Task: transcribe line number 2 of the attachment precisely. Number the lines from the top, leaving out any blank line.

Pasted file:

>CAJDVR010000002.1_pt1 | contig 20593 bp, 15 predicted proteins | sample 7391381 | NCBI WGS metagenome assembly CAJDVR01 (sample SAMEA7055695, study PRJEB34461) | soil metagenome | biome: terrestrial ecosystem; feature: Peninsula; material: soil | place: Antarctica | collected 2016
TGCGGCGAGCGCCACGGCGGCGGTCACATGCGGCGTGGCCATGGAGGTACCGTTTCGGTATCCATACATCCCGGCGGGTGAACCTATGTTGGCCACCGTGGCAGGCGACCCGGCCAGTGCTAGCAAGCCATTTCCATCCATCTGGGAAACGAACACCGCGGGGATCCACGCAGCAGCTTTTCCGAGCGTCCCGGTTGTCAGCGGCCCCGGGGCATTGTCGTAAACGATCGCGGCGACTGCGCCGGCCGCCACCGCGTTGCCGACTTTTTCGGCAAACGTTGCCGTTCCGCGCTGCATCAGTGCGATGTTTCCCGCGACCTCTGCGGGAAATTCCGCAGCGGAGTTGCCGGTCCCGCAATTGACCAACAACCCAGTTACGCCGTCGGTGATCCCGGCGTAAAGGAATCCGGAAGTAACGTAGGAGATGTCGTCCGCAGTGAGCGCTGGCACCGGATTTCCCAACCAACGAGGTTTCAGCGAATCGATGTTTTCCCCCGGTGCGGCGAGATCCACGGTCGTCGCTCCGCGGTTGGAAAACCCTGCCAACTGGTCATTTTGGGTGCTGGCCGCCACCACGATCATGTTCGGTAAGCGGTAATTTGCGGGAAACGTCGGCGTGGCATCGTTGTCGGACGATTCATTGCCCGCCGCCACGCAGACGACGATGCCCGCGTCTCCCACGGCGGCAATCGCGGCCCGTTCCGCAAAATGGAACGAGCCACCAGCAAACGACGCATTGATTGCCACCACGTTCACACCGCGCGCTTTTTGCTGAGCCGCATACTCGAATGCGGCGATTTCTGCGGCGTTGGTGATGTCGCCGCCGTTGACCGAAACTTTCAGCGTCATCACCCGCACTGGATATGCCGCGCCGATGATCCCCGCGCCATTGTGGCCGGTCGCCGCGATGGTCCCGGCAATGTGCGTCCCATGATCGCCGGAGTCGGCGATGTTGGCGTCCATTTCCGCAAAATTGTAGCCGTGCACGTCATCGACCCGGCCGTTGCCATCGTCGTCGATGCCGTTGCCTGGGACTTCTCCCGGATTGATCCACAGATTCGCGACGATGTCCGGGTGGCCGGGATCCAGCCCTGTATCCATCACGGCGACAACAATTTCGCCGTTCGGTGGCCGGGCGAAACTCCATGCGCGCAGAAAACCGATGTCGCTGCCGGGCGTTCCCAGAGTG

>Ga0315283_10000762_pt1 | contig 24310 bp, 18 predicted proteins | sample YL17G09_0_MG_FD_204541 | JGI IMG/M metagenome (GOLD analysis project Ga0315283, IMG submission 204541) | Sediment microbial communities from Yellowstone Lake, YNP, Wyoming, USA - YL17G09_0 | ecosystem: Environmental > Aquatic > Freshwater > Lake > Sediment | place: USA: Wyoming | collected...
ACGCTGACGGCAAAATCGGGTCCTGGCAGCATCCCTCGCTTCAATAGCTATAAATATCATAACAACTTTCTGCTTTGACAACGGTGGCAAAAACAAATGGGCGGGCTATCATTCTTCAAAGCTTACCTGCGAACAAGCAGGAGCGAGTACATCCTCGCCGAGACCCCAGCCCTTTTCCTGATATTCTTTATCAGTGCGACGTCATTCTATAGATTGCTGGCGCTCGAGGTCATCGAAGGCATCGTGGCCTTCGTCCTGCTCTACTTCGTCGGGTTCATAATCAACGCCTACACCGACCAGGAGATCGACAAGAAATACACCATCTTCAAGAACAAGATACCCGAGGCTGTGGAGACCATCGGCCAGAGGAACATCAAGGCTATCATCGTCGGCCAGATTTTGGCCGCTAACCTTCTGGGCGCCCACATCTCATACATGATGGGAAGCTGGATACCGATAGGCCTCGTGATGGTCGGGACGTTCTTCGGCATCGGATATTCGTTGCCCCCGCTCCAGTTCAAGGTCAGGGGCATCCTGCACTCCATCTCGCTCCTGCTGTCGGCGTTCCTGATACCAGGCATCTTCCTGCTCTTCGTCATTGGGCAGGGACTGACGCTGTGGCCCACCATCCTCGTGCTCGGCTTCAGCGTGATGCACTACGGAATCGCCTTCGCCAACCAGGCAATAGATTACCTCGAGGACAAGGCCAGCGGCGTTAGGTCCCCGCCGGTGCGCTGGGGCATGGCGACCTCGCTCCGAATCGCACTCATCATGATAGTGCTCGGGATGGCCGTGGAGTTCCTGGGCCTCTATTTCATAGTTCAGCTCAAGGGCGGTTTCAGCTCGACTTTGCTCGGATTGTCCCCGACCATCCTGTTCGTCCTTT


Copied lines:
TGCGGCGAGCGCCACGGCGGCGGTCACATGCGGCGTGGCCATGGAGGTACCGTTTCGGTATCCATACATCCCGGCGGGTGAACCTATGTTGGCCACCGTGGCAGGCGACCCGGCCAGTGCTAGCAAGCCATTTCCATCCATCTGGGAAACGAACACCGCGGGGATCCACGCAGCAGCTTTTCCGAGCGTCCCGGTTGTCAGCGGCCCCGGGGCATTGTCGTAAACGATCGCGGCGACTGCGCCGGCCGCCACCGCGTTGCCGACTTTTTCGGCAAACGTTGCCGTTCCGCGCTGCATCAGTGCGATGTTTCCCGCGACCTCTGCGGGAAATTCCGCAGCGGAGTTGCCGGTCCCGCAATTGACCAACAACCCAGTTACGCCGTCGGTGATCCCGGCGTAAAGGAATCCGGAAGTAACGTAGGAGATGTCGTCCGCAGTGAGCGCTGGCACCGGATTTCCCAACCAACGAGGTTTCAGCGAATCGATGTTTTCCCCCGGTGCGGCGAGATCCACGGTCGTCGCTCCGCGGTTGGAAAACCCTGCCAACTGGTCATTTTGGGTGCTGGCCGCCACCACGATCATGTTCGGTAAGCGGTAATTTGCGGGAAACGTCGGCGTGGCATCGTTGTCGGACGATTCATTGCCCGCCGCCACGCAGACGACGATGCCCGCGTCTCCCACGGCGGCAATCGCGGCCCGTTCCGCAAAATGGAACGAGCCACCAGCAAACGACGCATTGATTGCCACCACGTTCACACCGCGCGCTTTTTGCTGAGCCGCATACTCGAATGCGGCGATTTCTGCGGCGTTGGTGATGTCGCCGCCGTTGACCGAAACTTTCAGCGTCATCACCCGCACTGGATATGCCGCGCCGATGATCCCCGCGCCATTGTGGCCGGTCGCCGCGATGGTCCCGGCAATGTGCGTCCCATGATCGCCGGAGTCGGCGATGTTGGCGTCCATTTCCGCAAAATTGTAGCCGTGCACGTCATCGACCCGGCCGTTGCCATCGTCGTCGATGCCGTTGCCTGGGACTTCTCCCGGATTGATCCACAGATTCGCGACGATGTCCGGGTGGCCGGGATCCAGCCCTGTATCCATCACGGCGACAACAATTTCGCCGTTCGGTGGCCGGGCGAAACTCCATGCGCGCAGAAAACCGATGTCGCTGCCGGGCGTTCCCAGAGTG